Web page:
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$$\ce{4Fe + 3O2 -> 2Fe2O3(s) + 1625~$\mathrm{kJ}$}$$

This should be endothermic because the energy is in the product. However, if the equation is viewed from the perspective of the reactant, it is endothermic.

Is this endo- or exothermic?

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The reaction is exothermic left to right and endothermic right to left. Yes, as you noted, it's wise to note which way you are looking at the reaction, but generally, we look at reactions from left to right (because the arrow generally points left to right). For example, the following reaction is endothermic as written, i.e. very hot water (steam) is very corrosive and adding heat to water encourages further ionization of water.

$$\ce{2H2O ⟶ H3O+ + HO-}$$

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The reaction is exothermic:

A system that releases heat to the surroundings is an exothermic reaction.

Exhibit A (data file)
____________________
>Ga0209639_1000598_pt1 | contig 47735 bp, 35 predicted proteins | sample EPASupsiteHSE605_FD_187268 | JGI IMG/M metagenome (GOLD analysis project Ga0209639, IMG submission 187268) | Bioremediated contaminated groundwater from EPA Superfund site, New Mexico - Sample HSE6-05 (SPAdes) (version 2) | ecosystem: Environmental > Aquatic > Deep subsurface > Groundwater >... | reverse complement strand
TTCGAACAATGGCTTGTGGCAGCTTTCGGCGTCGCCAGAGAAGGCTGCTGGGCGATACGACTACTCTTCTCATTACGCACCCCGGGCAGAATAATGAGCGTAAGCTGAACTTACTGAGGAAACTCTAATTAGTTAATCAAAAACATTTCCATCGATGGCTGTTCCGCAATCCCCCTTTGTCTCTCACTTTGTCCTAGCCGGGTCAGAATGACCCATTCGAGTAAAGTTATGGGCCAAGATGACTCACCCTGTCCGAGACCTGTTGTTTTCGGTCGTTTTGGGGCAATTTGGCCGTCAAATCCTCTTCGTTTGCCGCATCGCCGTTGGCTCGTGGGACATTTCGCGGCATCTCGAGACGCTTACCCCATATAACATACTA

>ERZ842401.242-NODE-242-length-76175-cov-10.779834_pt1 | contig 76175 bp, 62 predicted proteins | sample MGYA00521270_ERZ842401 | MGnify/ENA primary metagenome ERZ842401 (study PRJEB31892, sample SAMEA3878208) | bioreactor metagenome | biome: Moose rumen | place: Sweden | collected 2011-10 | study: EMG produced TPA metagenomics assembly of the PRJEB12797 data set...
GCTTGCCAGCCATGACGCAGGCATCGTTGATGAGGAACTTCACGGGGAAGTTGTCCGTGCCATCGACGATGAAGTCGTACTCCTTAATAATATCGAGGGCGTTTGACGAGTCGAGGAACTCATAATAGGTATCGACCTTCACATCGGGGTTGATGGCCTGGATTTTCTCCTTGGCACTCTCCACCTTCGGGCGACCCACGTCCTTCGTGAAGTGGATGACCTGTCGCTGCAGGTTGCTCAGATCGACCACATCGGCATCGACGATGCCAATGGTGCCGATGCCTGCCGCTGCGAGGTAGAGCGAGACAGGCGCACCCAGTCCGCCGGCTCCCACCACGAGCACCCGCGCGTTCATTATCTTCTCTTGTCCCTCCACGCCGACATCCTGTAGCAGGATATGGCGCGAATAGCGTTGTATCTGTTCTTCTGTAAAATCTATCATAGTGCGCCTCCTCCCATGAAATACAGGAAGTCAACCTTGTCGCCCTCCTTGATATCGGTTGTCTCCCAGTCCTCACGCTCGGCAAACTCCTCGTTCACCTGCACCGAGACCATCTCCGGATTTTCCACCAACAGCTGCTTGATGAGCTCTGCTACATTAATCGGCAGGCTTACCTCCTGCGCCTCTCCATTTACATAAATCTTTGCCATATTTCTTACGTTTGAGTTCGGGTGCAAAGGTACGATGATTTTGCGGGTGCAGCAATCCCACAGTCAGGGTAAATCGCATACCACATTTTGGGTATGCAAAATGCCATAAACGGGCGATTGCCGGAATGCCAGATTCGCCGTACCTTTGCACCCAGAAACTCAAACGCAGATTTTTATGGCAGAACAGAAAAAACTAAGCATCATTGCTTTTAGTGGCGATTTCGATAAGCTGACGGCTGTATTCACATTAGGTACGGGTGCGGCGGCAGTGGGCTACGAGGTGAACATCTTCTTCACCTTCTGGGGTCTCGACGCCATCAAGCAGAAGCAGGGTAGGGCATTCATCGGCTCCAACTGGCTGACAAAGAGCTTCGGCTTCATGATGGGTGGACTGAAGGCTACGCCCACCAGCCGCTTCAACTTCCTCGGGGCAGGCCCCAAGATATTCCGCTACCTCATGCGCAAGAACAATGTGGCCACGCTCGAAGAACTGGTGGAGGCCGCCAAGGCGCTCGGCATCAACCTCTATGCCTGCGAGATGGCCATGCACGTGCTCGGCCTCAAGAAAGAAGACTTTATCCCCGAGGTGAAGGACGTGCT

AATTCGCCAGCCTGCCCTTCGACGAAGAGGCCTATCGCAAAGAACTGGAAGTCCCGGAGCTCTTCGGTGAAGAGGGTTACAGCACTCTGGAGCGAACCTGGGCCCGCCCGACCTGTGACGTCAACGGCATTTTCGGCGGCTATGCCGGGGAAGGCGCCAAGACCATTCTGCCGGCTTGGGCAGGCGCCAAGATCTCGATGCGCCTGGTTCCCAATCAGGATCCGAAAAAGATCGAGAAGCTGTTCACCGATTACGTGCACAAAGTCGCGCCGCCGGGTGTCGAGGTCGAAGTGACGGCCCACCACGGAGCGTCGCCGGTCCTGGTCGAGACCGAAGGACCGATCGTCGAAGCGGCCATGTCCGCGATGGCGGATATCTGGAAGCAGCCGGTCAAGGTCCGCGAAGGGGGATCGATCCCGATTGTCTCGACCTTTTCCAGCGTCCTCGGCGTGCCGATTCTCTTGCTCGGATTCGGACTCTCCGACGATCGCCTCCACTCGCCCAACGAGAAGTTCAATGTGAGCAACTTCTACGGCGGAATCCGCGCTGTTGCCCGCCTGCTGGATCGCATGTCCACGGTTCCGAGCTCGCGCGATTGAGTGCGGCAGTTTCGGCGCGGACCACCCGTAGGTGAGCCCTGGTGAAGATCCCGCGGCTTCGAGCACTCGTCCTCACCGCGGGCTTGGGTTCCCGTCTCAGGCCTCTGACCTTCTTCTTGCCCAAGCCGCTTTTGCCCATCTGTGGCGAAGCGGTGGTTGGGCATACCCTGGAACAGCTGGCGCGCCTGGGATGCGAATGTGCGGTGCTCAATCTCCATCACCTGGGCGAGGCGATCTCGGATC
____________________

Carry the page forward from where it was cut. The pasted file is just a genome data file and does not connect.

Furthermore, forming a chemical bond releases energy and therefore is an exothermic process, such as when Iron and Oxygen bond to form Iron(II) Oxide. Sometimes it's not clear whether more bonds were formed or broken during a chemical reaction so we have to add up the energies to see, unless they are already given to us like in this example.

Lastly, always consider the equation in the direction the arrow is pointing. The standard is to point from left to right, but sometimes it can point both ways simultaneously. In this case, the question should state which direction of the chemical reaction it wants you to consider.

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In the equation given, the energy is not actually in the product, but is written as a product, meaning that 1625 kJ of heat is evolved along with 2 moles of iron(II) oxide.

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An exothermic reaction! As you can see that the products of the reaction involves two chemical species and energy... that is after the reaction you got energy as well as two compounds hence the reaction is an exothermic reaction...

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